SAC 3: ‘A View from the Bridge’ – Analytical Essay
In ‘A View from the Bridge’ by Arthur Miller, an average man named Eddie is portrayed as a tragic hero who is driven by a selfish and inappropriate obsession with his own niece Catherine, and is ultimately punished by the righteous hands of justice. The two-act play visually demonstrates that while justice is critical, it functions differently within the community to the law, as justice is concerned with what is fair, whereas “the law is only a word for what has a right to happen”. Certain characters in the play have different interpretations of both justice and the law. Eddie partially represents Redhook’s beliefs and unwritten laws which are underlined by moral principles, Alfieri believes in the law which is written and enforced by authorities, and the Sicilian community including Marco and Rodolpho operate on a more ancient set of laws, conducted through honour and respect.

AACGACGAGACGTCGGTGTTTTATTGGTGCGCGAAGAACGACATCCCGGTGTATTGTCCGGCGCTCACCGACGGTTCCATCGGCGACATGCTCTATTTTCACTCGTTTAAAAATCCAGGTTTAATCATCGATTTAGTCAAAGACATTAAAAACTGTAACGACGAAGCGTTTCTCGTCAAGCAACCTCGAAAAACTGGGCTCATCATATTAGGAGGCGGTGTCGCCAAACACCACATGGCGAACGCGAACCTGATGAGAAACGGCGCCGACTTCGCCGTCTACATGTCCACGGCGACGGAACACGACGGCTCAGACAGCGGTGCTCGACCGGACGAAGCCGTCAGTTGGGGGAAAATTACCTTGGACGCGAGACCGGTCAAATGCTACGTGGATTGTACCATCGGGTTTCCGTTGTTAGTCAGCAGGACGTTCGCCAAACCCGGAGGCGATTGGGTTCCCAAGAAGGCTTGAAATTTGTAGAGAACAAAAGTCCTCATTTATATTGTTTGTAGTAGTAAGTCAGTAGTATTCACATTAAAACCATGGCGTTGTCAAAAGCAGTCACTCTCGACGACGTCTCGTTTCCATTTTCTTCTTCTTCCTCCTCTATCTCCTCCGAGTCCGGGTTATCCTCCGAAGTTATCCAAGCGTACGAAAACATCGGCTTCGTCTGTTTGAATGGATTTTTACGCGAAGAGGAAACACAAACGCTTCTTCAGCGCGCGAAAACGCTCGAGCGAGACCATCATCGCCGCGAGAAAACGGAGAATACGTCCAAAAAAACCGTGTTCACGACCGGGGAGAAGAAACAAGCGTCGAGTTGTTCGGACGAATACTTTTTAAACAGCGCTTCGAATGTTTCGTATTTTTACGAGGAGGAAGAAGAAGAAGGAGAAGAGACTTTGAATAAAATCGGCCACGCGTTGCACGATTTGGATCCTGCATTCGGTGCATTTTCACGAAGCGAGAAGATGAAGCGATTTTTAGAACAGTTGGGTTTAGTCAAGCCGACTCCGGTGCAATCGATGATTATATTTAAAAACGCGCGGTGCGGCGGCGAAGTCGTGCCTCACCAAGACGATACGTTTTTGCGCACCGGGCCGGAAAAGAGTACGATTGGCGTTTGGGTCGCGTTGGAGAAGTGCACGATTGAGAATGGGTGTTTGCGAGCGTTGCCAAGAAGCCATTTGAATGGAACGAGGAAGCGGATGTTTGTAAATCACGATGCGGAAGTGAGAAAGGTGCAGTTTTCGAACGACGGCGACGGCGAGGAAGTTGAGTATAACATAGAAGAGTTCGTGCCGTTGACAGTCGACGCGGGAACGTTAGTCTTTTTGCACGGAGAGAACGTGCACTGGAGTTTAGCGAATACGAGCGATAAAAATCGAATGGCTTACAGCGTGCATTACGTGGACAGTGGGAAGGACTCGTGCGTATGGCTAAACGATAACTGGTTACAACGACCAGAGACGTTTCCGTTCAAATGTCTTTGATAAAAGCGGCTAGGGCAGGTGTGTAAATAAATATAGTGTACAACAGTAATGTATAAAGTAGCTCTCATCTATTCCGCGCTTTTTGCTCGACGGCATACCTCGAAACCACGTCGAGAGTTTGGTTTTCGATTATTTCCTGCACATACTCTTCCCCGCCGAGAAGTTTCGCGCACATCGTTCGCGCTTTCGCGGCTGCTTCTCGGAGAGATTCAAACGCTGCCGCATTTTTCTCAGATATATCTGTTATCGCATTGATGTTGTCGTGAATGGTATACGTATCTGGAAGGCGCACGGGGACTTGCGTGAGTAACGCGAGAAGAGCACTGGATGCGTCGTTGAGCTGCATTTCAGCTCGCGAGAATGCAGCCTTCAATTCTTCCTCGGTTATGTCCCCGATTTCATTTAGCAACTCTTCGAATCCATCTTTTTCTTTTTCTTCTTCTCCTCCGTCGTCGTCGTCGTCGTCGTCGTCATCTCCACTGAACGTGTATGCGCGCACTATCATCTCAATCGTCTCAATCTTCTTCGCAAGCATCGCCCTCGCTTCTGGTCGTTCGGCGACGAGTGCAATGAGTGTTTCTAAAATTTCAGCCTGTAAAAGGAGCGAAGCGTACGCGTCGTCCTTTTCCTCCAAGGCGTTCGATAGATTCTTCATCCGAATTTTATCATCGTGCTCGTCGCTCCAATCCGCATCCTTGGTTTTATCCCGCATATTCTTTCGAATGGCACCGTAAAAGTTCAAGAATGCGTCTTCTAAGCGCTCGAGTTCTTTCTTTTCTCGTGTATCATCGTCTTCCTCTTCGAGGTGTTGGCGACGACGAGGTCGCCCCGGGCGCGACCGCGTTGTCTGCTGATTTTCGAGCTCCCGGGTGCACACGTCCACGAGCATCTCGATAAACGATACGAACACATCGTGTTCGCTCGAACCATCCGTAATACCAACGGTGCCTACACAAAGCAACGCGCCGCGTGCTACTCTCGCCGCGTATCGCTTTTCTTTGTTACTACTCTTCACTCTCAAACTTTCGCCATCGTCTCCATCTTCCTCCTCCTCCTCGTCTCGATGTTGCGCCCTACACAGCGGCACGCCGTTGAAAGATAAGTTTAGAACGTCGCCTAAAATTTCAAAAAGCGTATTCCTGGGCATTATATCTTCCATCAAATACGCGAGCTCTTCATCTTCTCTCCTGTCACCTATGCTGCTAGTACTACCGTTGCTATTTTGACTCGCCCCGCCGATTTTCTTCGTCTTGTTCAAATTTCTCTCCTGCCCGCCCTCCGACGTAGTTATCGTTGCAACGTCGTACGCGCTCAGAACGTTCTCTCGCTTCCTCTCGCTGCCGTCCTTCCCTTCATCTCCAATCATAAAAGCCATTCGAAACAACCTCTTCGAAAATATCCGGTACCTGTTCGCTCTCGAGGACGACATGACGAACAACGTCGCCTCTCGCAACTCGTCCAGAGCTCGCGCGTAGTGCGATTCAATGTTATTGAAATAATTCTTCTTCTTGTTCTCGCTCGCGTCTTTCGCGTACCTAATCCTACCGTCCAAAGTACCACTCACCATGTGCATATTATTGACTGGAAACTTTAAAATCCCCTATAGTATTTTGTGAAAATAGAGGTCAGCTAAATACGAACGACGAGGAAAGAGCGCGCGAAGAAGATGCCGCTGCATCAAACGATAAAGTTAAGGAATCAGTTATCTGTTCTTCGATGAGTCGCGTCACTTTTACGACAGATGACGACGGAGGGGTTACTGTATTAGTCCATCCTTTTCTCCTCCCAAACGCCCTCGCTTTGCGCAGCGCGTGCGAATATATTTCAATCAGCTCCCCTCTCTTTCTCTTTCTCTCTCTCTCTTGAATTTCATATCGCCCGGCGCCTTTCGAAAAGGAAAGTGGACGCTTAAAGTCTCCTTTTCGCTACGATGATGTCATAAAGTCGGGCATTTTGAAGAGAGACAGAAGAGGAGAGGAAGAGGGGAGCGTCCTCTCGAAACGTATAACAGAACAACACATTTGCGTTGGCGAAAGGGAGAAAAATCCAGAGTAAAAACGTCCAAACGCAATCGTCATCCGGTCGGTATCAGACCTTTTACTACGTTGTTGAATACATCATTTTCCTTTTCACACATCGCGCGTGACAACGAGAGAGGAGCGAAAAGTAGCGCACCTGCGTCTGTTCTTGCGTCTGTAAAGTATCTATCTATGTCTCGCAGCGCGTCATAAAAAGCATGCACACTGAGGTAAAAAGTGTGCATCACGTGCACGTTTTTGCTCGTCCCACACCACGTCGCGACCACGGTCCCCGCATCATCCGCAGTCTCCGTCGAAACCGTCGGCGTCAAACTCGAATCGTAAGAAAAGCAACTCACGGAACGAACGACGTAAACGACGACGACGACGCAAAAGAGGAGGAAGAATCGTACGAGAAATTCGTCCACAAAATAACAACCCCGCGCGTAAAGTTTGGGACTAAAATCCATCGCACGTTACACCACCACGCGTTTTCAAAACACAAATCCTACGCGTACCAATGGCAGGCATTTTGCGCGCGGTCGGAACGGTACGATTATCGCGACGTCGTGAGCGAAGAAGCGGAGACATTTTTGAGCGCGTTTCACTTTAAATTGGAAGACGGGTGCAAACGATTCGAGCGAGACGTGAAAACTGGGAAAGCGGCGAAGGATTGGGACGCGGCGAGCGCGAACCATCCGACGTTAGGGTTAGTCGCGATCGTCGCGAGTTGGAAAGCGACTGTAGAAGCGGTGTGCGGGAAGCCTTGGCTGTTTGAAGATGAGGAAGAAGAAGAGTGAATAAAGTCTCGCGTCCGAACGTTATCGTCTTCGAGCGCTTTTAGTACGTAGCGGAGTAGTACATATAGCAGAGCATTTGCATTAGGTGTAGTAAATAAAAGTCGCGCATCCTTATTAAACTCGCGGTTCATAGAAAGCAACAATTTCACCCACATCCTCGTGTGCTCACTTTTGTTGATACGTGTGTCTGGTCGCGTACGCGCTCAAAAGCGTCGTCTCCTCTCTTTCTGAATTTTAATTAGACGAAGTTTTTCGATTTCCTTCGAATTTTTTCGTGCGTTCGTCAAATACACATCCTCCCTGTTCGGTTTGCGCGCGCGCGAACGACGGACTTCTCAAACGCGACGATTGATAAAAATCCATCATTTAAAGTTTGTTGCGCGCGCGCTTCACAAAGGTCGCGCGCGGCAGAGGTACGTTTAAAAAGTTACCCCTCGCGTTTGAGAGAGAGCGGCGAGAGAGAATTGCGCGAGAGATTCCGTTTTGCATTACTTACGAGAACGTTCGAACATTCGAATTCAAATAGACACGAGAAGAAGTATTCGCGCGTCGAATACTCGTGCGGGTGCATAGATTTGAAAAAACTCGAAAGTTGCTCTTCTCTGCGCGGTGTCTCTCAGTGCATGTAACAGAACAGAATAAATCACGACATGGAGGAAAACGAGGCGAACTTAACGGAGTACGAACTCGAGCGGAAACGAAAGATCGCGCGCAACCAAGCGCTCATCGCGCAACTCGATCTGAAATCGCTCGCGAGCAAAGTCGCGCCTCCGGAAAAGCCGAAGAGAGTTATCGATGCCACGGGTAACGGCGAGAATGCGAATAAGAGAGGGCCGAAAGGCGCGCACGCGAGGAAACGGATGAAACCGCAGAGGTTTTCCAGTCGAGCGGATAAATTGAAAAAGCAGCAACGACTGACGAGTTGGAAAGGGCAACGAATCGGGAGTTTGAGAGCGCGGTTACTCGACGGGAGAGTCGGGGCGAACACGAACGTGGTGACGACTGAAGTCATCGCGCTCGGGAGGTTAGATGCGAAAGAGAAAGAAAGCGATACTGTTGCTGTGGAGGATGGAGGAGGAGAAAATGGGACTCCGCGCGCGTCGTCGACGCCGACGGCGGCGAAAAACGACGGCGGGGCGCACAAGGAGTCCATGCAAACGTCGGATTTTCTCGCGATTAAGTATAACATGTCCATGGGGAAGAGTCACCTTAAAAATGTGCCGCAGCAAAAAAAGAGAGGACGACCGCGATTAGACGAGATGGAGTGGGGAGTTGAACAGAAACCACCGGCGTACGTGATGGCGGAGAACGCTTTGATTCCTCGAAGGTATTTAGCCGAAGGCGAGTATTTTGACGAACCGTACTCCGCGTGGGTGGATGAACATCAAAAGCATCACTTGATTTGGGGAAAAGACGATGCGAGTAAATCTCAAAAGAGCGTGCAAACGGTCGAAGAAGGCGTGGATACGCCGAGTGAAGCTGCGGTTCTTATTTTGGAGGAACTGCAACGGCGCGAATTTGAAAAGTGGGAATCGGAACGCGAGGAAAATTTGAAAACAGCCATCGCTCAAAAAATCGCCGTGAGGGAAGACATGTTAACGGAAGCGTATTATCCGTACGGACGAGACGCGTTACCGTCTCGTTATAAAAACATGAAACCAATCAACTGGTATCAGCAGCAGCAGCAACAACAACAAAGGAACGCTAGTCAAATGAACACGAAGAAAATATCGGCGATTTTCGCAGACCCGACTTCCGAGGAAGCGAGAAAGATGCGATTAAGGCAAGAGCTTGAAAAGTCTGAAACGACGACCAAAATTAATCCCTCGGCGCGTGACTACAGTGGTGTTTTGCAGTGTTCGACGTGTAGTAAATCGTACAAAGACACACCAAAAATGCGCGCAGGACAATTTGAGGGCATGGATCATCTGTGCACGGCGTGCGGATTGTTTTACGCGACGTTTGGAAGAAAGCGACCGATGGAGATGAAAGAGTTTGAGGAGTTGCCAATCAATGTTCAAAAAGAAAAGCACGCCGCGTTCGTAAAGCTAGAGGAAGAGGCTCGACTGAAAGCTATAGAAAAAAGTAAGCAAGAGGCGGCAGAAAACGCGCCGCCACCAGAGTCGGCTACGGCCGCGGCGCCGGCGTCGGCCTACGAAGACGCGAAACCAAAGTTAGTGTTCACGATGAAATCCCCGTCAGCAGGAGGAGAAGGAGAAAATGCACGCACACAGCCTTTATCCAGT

Miller expresses his opinion that the commonly held beliefs and unwritten laws within a community are far more important to people than real laws. Loyalty to family is highly valued by the people within Redhook’s community, and if anyone is to betray a member of their own family, even if it is in accordance with the law, they would be robbed of their dignity and “even the ones who understand… [would] turn against” them: their own serve of justice. But “if everybody keeps his mouth shut, nothin’ can happen.” Miller reflects on his own past experiences with his former best friend Elia Kazan, when Eddie breaks Redhook’s code of family loyalty by dobbing the two “submarines” in to the Immigration Bureau. Kazan did the same; he betrayed his community’s beliefs by naming friends as communist sympathisers to the House Un-American Activities Committee during a ‘witch hunt’. Ironically, the audience is encouraged to feel horrified at Eddie’s betrayal of the illegal immigrants, even though he was just obeying the law, as everyone should....
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